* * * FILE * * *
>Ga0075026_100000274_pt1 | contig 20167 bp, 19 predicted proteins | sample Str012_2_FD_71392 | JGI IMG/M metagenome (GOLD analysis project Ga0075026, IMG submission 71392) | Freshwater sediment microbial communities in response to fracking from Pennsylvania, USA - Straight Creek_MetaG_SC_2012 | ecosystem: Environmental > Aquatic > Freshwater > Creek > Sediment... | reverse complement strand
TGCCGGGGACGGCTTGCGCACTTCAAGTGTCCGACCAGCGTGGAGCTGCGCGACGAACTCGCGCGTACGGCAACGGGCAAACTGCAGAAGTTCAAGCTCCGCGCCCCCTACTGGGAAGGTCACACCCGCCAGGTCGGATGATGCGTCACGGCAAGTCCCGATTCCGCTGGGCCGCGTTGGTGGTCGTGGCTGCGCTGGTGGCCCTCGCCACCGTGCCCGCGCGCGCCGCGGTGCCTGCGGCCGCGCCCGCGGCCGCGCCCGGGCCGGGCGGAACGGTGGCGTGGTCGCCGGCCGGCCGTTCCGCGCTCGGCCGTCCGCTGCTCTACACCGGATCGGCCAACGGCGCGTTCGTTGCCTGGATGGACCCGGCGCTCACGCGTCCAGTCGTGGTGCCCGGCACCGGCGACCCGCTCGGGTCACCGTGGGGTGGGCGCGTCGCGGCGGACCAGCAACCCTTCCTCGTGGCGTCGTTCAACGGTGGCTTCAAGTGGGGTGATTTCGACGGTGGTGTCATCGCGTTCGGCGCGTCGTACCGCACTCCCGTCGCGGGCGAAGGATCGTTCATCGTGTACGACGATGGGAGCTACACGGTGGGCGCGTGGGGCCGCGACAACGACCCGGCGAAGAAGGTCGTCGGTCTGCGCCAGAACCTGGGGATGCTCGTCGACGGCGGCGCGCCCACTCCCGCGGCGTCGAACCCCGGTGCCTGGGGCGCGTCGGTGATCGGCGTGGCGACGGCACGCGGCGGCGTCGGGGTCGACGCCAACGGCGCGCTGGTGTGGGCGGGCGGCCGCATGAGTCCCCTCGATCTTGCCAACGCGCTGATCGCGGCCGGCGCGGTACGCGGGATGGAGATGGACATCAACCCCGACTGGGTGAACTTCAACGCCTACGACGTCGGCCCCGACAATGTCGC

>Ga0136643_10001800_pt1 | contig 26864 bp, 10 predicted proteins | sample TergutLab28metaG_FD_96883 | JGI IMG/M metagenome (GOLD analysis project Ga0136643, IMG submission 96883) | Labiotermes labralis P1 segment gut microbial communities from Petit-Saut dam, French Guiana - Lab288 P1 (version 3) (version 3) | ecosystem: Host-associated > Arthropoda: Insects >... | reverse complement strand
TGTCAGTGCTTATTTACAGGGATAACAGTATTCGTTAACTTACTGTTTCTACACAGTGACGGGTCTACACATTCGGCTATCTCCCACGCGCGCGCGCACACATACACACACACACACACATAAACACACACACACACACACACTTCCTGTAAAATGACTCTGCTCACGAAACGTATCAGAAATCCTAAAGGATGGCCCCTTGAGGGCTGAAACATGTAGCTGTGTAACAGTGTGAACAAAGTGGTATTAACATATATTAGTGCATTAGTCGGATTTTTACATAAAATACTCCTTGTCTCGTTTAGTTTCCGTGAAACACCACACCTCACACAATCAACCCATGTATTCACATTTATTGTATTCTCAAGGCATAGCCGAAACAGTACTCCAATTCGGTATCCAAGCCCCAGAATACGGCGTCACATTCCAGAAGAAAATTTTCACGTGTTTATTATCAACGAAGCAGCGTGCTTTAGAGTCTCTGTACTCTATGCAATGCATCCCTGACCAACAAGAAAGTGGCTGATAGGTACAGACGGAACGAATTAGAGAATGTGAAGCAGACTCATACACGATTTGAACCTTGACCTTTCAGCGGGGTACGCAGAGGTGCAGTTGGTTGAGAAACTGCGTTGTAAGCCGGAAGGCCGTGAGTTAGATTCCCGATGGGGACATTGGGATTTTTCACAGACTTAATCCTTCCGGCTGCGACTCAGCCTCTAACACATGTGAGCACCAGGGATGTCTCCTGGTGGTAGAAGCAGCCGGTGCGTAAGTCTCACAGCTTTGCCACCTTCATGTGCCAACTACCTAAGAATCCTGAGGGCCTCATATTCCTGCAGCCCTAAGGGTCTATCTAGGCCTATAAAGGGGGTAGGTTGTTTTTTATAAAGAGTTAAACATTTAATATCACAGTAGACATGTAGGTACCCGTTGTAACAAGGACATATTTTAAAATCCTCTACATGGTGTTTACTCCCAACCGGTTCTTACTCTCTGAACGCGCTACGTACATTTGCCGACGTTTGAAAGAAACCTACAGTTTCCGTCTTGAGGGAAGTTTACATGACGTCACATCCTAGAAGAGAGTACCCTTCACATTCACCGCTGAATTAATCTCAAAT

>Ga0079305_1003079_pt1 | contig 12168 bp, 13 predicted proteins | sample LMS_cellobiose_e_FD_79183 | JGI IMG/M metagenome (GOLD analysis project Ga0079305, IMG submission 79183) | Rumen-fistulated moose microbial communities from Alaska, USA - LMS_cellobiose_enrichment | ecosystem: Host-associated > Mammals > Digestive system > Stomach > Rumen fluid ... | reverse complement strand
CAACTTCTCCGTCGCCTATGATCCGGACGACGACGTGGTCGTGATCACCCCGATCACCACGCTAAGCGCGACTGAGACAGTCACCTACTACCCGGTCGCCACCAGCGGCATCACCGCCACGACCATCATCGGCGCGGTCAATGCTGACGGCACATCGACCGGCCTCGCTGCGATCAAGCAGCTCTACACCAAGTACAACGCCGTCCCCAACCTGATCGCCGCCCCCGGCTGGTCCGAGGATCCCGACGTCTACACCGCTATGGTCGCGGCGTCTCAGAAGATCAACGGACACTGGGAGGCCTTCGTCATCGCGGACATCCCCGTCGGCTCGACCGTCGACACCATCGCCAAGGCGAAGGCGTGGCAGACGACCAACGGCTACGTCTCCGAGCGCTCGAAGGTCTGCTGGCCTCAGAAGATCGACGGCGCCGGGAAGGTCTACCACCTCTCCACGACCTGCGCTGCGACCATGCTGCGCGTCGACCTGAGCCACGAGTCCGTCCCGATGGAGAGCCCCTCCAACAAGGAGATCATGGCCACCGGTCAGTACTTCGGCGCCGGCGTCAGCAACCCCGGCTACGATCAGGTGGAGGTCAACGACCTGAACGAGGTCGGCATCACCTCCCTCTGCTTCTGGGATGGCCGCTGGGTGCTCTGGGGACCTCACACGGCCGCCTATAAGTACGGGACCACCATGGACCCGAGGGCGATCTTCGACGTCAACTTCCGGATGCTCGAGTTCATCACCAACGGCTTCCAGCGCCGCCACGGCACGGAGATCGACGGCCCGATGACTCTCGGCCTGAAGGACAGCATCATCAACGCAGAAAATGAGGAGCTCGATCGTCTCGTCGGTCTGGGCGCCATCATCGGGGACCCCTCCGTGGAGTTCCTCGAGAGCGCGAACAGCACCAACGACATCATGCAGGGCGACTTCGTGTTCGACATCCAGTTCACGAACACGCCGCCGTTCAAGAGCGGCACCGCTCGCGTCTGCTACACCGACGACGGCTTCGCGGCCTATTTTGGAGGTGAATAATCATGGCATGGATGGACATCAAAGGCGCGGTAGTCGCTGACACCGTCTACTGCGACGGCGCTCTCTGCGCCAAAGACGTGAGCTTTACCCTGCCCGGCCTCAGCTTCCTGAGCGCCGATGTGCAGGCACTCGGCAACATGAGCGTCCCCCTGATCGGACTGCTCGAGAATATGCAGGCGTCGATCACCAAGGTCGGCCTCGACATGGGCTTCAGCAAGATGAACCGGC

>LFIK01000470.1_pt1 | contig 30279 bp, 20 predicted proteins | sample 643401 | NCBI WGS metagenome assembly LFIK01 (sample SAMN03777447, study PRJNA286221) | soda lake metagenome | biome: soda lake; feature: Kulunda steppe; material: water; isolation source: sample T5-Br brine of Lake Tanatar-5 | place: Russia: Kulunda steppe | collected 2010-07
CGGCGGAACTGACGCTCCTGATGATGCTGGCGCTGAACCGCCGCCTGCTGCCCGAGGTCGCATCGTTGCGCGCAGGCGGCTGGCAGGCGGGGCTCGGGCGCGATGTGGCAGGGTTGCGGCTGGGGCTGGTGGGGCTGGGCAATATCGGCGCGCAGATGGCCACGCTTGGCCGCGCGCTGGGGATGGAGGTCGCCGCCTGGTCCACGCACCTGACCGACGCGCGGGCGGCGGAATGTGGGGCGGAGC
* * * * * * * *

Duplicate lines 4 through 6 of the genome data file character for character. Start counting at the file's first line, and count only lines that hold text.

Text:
TGTCAGTGCTTATTTACAGGGATAACAGTATTCGTTAACTTACTGTTTCTACACAGTGACGGGTCTACACATTCGGCTATCTCCCACGCGCGCGCGCACACATACACACACACACACACATAAACACACACACACACACACACTTCCTGTAAAATGACTCTGCTCACGAAACGTATCAGAAATCCTAAAGGATGGCCCCTTGAGGGCTGAAACATGTAGCTGTGTAACAGTGTGAACAAAGTGGTATTAACATATATTAGTGCATTAGTCGGATTTTTACATAAAATACTCCTTGTCTCGTTTAGTTTCCGTGAAACACCACACCTCACACAATCAACCCATGTATTCACATTTATTGTATTCTCAAGGCATAGCCGAAACAGTACTCCAATTCGGTATCCAAGCCCCAGAATACGGCGTCACATTCCAGAAGAAAATTTTCACGTGTTTATTATCAACGAAGCAGCGTGCTTTAGAGTCTCTGTACTCTATGCAATGCATCCCTGACCAACAAGAAAGTGGCTGATAGGTACAGACGGAACGAATTAGAGAATGTGAAGCAGACTCATACACGATTTGAACCTTGACCTTTCAGCGGGGTACGCAGAGGTGCAGTTGGTTGAGAAACTGCGTTGTAAGCCGGAAGGCCGTGAGTTAGATTCCCGATGGGGACATTGGGATTTTTCACAGACTTAATCCTTCCGGCTGCGACTCAGCCTCTAACACATGTGAGCACCAGGGATGTCTCCTGGTGGTAGAAGCAGCCGGTGCGTAAGTCTCACAGCTTTGCCACCTTCATGTGCCAACTACCTAAGAATCCTGAGGGCCTCATATTCCTGCAGCCCTAAGGGTCTATCTAGGCCTATAAAGGGGGTAGGTTGTTTTTTATAAAGAGTTAAACATTTAATATCACAGTAGACATGTAGGTACCCGTTGTAACAAGGACATATTTTAAAATCCTCTACATGGTGTTTACTCCCAACCGGTTCTTACTCTCTGAACGCGCTACGTACATTTGCCGACGTTTGAAAGAAACCTACAGTTTCCGTCTTGAGGGAAGTTTACATGACGTCACATCCTAGAAGAGAGTACCCTTCACATTCACCGCTGAATTAATCTCAAAT

>Ga0079305_1003079_pt1 | contig 12168 bp, 13 predicted proteins | sample LMS_cellobiose_e_FD_79183 | JGI IMG/M metagenome (GOLD analysis project Ga0079305, IMG submission 79183) | Rumen-fistulated moose microbial communities from Alaska, USA - LMS_cellobiose_enrichment | ecosystem: Host-associated > Mammals > Digestive system > Stomach > Rumen fluid ... | reverse complement strand
CAACTTCTCCGTCGCCTATGATCCGGACGACGACGTGGTCGTGATCACCCCGATCACCACGCTAAGCGCGACTGAGACAGTCACCTACTACCCGGTCGCCACCAGCGGCATCACCGCCACGACCATCATCGGCGCGGTCAATGCTGACGGCACATCGACCGGCCTCGCTGCGATCAAGCAGCTCTACACCAAGTACAACGCCGTCCCCAACCTGATCGCCGCCCCCGGCTGGTCCGAGGATCCCGACGTCTACACCGCTATGGTCGCGGCGTCTCAGAAGATCAACGGACACTGGGAGGCCTTCGTCATCGCGGACATCCCCGTCGGCTCGACCGTCGACACCATCGCCAAGGCGAAGGCGTGGCAGACGACCAACGGCTACGTCTCCGAGCGCTCGAAGGTCTGCTGGCCTCAGAAGATCGACGGCGCCGGGAAGGTCTACCACCTCTCCACGACCTGCGCTGCGACCATGCTGCGCGTCGACCTGAGCCACGAGTCCGTCCCGATGGAGAGCCCCTCCAACAAGGAGATCATGGCCACCGGTCAGTACTTCGGCGCCGGCGTCAGCAACCCCGGCTACGATCAGGTGGAGGTCAACGACCTGAACGAGGTCGGCATCACCTCCCTCTGCTTCTGGGATGGCCGCTGGGTGCTCTGGGGACCTCACACGGCCGCCTATAAGTACGGGACCACCATGGACCCGAGGGCGATCTTCGACGTCAACTTCCGGATGCTCGAGTTCATCACCAACGGCTTCCAGCGCCGCCACGGCACGGAGATCGACGGCCCGATGACTCTCGGCCTGAAGGACAGCATCATCAACGCAGAAAATGAGGAGCTCGATCGTCTCGTCGGTCTGGGCGCCATCATCGGGGACCCCTCCGTGGAGTTCCTCGAGAGCGCGAACAGCACCAACGACATCATGCAGGGCGACTTCGTGTTCGACATCCAGTTCACGAACACGCCGCCGTTCAAGAGCGGCACCGCTCGCGTCTGCTACACCGACGACGGCTTCGCGGCCTATTTTGGAGGTGAATAATCATGGCATGGATGGACATCAAAGGCGCGGTAGTCGCTGACACCGTCTACTGCGACGGCGCTCTCTGCGCCAAAGACGTGAGCTTTACCCTGCCCGGCCTCAGCTTCCTGAGCGCCGATGTGCAGGCACTCGGCAACATGAGCGTCCCCCTGATCGGACTGCTCGAGAATATGCAGGCGTCGATCACCAAGGTCGGCCTCGACATGGGCTTCAGCAAGATGAACCGGC